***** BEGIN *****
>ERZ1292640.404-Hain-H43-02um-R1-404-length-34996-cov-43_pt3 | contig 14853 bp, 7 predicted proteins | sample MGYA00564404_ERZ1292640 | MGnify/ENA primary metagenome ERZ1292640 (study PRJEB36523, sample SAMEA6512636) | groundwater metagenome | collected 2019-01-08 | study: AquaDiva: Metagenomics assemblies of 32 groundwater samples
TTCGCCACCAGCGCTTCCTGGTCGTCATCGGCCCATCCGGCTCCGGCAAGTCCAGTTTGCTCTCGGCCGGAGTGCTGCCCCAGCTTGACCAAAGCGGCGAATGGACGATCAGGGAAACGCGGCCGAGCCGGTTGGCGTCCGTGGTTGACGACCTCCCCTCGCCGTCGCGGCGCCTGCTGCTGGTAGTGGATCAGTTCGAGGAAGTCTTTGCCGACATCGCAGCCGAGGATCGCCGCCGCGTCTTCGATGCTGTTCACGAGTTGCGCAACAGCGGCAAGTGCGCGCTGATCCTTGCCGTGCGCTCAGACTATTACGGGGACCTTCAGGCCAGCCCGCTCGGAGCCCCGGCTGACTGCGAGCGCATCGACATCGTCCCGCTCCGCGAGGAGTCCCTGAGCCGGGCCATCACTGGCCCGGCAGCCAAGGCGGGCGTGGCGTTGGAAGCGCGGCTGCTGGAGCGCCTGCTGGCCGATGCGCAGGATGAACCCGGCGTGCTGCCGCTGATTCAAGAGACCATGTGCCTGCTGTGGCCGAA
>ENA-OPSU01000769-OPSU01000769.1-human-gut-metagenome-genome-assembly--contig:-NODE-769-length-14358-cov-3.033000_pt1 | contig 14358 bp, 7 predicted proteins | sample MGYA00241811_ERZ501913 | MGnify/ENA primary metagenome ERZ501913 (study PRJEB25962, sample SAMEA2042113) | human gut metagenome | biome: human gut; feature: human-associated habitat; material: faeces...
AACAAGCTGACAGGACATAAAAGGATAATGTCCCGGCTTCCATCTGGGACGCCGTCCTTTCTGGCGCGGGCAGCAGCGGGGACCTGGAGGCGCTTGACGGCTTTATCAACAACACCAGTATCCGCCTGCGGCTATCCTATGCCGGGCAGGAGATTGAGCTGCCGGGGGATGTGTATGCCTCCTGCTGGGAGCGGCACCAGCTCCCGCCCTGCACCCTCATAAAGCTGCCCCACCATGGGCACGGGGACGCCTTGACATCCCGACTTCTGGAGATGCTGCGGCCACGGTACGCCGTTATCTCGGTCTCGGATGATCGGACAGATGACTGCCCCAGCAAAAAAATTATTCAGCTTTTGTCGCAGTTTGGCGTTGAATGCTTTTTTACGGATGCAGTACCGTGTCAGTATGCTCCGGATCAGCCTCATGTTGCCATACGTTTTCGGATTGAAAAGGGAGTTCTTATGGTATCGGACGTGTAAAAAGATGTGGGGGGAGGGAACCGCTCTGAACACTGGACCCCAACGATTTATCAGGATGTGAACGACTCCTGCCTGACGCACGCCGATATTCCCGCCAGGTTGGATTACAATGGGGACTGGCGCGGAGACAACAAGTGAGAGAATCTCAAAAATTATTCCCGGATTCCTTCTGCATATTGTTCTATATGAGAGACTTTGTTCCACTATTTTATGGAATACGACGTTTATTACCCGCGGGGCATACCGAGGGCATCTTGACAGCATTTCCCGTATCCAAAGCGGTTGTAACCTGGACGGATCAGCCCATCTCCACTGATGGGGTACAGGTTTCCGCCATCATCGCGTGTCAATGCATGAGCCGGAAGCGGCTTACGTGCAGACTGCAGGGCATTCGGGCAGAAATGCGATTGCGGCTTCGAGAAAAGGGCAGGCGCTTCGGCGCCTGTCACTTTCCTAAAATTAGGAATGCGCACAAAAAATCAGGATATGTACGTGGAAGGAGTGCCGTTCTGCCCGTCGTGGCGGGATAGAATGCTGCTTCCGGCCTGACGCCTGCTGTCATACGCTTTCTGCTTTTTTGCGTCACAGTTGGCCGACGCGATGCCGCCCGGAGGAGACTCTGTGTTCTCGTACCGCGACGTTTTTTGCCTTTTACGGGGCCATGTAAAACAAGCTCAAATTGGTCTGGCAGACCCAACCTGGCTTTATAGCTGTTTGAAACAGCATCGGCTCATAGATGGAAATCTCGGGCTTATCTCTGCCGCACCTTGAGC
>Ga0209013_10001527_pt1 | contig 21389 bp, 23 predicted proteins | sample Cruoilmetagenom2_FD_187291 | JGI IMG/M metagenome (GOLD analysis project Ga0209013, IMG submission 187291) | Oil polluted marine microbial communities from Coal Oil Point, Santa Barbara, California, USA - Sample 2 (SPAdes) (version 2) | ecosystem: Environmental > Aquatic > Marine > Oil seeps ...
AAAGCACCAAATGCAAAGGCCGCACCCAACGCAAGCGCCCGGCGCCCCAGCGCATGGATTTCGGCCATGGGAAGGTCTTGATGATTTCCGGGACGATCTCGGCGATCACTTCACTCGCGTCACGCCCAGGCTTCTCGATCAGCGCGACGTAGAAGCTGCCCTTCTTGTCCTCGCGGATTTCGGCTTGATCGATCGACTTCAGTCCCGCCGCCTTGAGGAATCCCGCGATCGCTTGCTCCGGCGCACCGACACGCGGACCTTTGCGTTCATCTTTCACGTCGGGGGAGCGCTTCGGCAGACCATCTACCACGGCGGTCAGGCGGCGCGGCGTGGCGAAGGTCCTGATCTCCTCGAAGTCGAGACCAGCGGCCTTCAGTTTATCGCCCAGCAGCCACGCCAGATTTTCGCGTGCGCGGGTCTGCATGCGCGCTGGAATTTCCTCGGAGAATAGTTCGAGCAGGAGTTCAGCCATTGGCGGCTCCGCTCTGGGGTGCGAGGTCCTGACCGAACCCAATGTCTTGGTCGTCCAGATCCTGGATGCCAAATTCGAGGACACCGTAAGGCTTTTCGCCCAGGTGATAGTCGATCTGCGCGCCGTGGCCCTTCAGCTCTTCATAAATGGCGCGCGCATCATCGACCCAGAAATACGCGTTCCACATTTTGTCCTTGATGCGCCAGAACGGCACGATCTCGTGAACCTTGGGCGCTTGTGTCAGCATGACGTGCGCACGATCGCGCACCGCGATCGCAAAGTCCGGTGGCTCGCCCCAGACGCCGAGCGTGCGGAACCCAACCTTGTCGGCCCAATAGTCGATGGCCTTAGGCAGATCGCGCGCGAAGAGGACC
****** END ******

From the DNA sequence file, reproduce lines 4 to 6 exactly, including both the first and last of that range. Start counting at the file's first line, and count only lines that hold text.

AACAAGCTGACAGGACATAAAAGGATAATGTCCCGGCTTCCATCTGGGACGCCGTCCTTTCTGGCGCGGGCAGCAGCGGGGACCTGGAGGCGCTTGACGGCTTTATCAACAACACCAGTATCCGCCTGCGGCTATCCTATGCCGGGCAGGAGATTGAGCTGCCGGGGGATGTGTATGCCTCCTGCTGGGAGCGGCACCAGCTCCCGCCCTGCACCCTCATAAAGCTGCCCCACCATGGGCACGGGGACGCCTTGACATCCCGACTTCTGGAGATGCTGCGGCCACGGTACGCCGTTATCTCGGTCTCGGATGATCGGACAGATGACTGCCCCAGCAAAAAAATTATTCAGCTTTTGTCGCAGTTTGGCGTTGAATGCTTTTTTACGGATGCAGTACCGTGTCAGTATGCTCCGGATCAGCCTCATGTTGCCATACGTTTTCGGATTGAAAAGGGAGTTCTTATGGTATCGGACGTGTAAAAAGATGTGGGGGGAGGGAACCGCTCTGAACACTGGACCCCAACGATTTATCAGGATGTGAACGACTCCTGCCTGACGCACGCCGATATTCCCGCCAGGTTGGATTACAATGGGGACTGGCGCGGAGACAACAAGTGAGAGAATCTCAAAAATTATTCCCGGATTCCTTCTGCATATTGTTCTATATGAGAGACTTTGTTCCACTATTTTATGGAATACGACGTTTATTACCCGCGGGGCATACCGAGGGCATCTTGACAGCATTTCCCGTATCCAAAGCGGTTGTAACCTGGACGGATCAGCCCATCTCCACTGATGGGGTACAGGTTTCCGCCATCATCGCGTGTCAATGCATGAGCCGGAAGCGGCTTACGTGCAGACTGCAGGGCATTCGGGCAGAAATGCGATTGCGGCTTCGAGAAAAGGGCAGGCGCTTCGGCGCCTGTCACTTTCCTAAAATTAGGAATGCGCACAAAAAATCAGGATATGTACGTGGAAGGAGTGCCGTTCTGCCCGTCGTGGCGGGATAGAATGCTGCTTCCGGCCTGACGCCTGCTGTCATACGCTTTCTGCTTTTTTGCGTCACAGTTGGCCGACGCGATGCCGCCCGGAGGAGACTCTGTGTTCTCGTACCGCGACGTTTTTTGCCTTTTACGGGGCCATGTAAAACAAGCTCAAATTGGTCTGGCAGACCCAACCTGGCTTTATAGCTGTTTGAAACAGCATCGGCTCATAGATGGAAATCTCGGGCTTATCTCTGCCGCACCTTGAGC
>Ga0209013_10001527_pt1 | contig 21389 bp, 23 predicted proteins | sample Cruoilmetagenom2_FD_187291 | JGI IMG/M metagenome (GOLD analysis project Ga0209013, IMG submission 187291) | Oil polluted marine microbial communities from Coal Oil Point, Santa Barbara, California, USA - Sample 2 (SPAdes) (version 2) | ecosystem: Environmental > Aquatic > Marine > Oil seeps ...
AAAGCACCAAATGCAAAGGCCGCACCCAACGCAAGCGCCCGGCGCCCCAGCGCATGGATTTCGGCCATGGGAAGGTCTTGATGATTTCCGGGACGATCTCGGCGATCACTTCACTCGCGTCACGCCCAGGCTTCTCGATCAGCGCGACGTAGAAGCTGCCCTTCTTGTCCTCGCGGATTTCGGCTTGATCGATCGACTTCAGTCCCGCCGCCTTGAGGAATCCCGCGATCGCTTGCTCCGGCGCACCGACACGCGGACCTTTGCGTTCATCTTTCACGTCGGGGGAGCGCTTCGGCAGACCATCTACCACGGCGGTCAGGCGGCGCGGCGTGGCGAAGGTCCTGATCTCCTCGAAGTCGAGACCAGCGGCCTTCAGTTTATCGCCCAGCAGCCACGCCAGATTTTCGCGTGCGCGGGTCTGCATGCGCGCTGGAATTTCCTCGGAGAATAGTTCGAGCAGGAGTTCAGCCATTGGCGGCTCCGCTCTGGGGTGCGAGGTCCTGACCGAACCCAATGTCTTGGTCGTCCAGATCCTGGATGCCAAATTCGAGGACACCGTAAGGCTTTTCGCCCAGGTGATAGTCGATCTGCGCGCCGTGGCCCTTCAGCTCTTCATAAATGGCGCGCGCATCATCGACCCAGAAATACGCGTTCCACATTTTGTCCTTGATGCGCCAGAACGGCACGATCTCGTGAACCTTGGGCGCTTGTGTCAGCATGACGTGCGCACGATCGCGCACCGCGATCGCAAAGTCCGGTGGCTCGCCCCAGACGCCGAGCGTGCGGAACCCAACCTTGTCGGCCCAATAGTCGATGGCCTTAGGCAGATCGCGCGCGAAGAGGACC